Erasmo Ramirez has also had his concerns, giving up four runs on four separate occasions in his last seven starts. Even in that span, though, he has a 3.95 ERA, which falls short of the pace he had been on but is also pretty good for a so-called stretch of struggles. Drew Smyly is another guy who comes with questions, but he looked dominant on Tuesday with his arsenal reaching its pre-injury form for the first time since he returned. He doesn’t look like he should be going anywhere after a game like that.

More from Rays News

Then we have Archer and Odorizzi, both of whom have also had their issues recently. Archer has a 3.86 ERA in his last 10 starts while Odorizzi is at 4.62 in his last nine. On the other hand, both are talented enough to warrant some faith, and their peripherals remain excellent. Archer still has a 2.64 FIP in that span as he has struck out 82 while walking just 18 and kept his homer rate reasonable. Even Odorizzi was at a 3.42 FIP in that span, and if we go back to his last eight starts, his numbers are just about identical to Archer–a 3.88 ERA and a 2.61 FIP. They haven’t been sharp, but unlike what we saw with Karns, their issues don’t demonstrate concerns for the future. There is no question that they should keep starting, and it still makes sense for them to pitch every fifth day whenever possible.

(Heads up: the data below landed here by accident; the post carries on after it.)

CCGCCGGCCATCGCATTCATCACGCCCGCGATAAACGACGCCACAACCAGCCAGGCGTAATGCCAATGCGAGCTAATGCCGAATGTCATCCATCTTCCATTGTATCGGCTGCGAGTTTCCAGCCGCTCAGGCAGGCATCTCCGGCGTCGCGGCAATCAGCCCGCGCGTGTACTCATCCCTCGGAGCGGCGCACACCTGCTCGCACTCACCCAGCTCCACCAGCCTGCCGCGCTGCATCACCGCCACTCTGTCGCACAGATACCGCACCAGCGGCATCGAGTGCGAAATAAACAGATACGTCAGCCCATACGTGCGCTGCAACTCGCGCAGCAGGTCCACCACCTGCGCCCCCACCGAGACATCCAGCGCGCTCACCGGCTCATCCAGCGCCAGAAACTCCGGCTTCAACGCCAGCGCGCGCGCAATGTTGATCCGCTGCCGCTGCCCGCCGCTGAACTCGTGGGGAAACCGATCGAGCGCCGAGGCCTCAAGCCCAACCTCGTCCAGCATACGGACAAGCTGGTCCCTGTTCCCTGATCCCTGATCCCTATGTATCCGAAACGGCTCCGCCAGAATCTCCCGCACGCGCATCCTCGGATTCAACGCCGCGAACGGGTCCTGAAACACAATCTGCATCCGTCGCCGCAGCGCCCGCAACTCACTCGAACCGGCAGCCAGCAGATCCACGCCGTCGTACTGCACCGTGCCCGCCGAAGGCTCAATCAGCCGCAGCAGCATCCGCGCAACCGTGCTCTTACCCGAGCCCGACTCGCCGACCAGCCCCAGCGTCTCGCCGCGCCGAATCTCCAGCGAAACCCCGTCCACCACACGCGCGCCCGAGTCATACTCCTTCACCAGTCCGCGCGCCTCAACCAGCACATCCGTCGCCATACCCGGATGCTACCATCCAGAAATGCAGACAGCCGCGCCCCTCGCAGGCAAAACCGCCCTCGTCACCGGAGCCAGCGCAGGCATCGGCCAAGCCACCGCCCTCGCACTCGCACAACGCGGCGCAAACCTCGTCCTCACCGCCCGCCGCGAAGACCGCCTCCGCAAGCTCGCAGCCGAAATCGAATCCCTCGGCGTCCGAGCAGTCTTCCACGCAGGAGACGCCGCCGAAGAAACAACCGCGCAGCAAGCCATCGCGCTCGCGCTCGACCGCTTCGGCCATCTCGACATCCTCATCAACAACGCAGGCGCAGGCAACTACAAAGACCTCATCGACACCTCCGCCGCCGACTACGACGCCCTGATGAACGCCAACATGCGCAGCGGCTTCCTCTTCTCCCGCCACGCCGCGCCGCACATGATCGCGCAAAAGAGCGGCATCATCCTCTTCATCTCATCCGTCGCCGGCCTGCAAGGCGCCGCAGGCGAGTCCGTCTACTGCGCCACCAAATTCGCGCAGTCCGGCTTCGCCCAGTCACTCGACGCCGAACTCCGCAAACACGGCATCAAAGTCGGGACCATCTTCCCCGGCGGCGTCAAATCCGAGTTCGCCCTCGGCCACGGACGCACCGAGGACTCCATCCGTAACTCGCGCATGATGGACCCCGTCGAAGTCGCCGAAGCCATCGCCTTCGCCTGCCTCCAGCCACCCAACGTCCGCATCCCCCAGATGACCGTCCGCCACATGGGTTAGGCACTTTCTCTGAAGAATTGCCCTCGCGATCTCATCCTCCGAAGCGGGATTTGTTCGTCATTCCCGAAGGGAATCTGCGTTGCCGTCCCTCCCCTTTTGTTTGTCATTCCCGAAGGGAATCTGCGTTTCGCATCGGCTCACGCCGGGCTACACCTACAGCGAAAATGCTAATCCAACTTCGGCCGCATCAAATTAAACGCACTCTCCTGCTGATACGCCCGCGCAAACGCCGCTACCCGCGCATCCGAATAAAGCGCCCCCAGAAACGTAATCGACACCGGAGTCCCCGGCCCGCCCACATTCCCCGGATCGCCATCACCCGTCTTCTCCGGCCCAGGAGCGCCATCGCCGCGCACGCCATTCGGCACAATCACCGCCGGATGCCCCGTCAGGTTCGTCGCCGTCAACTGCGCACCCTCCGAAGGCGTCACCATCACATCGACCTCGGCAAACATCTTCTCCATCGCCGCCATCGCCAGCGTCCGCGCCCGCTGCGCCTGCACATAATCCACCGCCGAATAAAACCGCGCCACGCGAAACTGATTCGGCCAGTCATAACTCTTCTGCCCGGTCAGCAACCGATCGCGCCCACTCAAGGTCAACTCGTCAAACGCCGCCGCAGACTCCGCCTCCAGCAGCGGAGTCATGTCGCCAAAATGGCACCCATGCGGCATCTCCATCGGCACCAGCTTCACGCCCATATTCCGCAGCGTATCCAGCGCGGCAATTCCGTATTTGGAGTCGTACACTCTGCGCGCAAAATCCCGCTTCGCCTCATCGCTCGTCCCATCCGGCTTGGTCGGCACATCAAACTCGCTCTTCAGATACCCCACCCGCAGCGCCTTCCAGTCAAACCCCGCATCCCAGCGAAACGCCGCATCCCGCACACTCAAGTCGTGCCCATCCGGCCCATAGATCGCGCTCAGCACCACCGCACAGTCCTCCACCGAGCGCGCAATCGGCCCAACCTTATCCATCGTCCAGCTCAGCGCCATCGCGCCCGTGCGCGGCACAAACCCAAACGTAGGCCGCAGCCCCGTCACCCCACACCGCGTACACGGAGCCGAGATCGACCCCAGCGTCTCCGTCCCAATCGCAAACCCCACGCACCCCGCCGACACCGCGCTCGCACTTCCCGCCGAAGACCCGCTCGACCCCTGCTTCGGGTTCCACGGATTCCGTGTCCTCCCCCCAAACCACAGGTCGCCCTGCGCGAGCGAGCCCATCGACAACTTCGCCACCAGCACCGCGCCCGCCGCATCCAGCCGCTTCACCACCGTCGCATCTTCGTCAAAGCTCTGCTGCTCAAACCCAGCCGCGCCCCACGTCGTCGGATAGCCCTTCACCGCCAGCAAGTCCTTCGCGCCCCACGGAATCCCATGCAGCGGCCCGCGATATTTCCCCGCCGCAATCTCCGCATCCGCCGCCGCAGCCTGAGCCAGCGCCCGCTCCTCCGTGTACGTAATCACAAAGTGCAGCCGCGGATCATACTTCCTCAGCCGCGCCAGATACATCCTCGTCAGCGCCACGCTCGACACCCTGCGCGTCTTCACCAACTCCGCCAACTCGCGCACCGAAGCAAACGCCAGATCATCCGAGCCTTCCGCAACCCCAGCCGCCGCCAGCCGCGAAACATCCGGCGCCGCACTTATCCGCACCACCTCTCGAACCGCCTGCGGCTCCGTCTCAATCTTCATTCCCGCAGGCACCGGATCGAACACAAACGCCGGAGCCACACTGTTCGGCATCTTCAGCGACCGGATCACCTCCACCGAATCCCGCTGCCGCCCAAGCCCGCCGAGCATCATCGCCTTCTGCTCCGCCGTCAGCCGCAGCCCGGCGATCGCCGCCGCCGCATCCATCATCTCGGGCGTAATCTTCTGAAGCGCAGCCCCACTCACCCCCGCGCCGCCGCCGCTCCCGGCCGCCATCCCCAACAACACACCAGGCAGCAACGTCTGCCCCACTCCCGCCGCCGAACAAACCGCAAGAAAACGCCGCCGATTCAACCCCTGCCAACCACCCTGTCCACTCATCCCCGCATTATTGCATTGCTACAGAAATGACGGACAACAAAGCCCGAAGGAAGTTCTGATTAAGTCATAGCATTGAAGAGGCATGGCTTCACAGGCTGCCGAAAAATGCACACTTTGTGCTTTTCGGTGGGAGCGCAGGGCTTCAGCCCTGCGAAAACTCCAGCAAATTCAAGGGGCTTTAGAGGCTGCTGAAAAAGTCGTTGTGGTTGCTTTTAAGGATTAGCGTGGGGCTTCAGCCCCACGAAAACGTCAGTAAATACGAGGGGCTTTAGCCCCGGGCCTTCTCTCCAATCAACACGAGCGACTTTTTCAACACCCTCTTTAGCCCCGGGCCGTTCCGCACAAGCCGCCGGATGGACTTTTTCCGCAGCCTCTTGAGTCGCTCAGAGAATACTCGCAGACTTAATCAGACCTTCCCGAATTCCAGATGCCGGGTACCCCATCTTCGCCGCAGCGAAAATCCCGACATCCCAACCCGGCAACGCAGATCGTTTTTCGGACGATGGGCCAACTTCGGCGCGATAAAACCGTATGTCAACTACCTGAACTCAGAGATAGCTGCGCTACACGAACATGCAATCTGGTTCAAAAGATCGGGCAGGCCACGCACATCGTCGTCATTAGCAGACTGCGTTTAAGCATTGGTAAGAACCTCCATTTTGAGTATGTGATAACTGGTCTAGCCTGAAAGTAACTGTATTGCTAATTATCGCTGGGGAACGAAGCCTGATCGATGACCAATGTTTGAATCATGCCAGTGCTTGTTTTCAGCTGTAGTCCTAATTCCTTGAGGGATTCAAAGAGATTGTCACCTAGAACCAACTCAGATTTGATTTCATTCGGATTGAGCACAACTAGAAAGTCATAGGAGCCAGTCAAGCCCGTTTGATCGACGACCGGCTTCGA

This quick analysis makes it clear that if the Tampa Bay Rays were going to remove a starter from the rotation to accommodate Moore, Karns was going to be the guy. The thing about Karns’ removal from the rotation, though–and maybe the reason why the Rays have been so tight-lipped–is that Karns may be back to starting relatively soon depending on how the other pitchers are doing.

Earlier in the season, the Rays were confident that Matt Moore would regain his pre-Tommy John form after a few starts, but as we know, they were wrong. Karns will be an insurance policy in case the situation repeats itself. He could relieve Moore in case he needs to leave his next start early, and if Moore continues to struggle, Karns could replace him in the rotation. If Moore does well, on the other hand, then Karns could be freed up to work behind and possibly take the place of Ramirez. Something similar could be said in the case of Smyly or in the scenario the Rays hope to avoid where a starter gets hurt.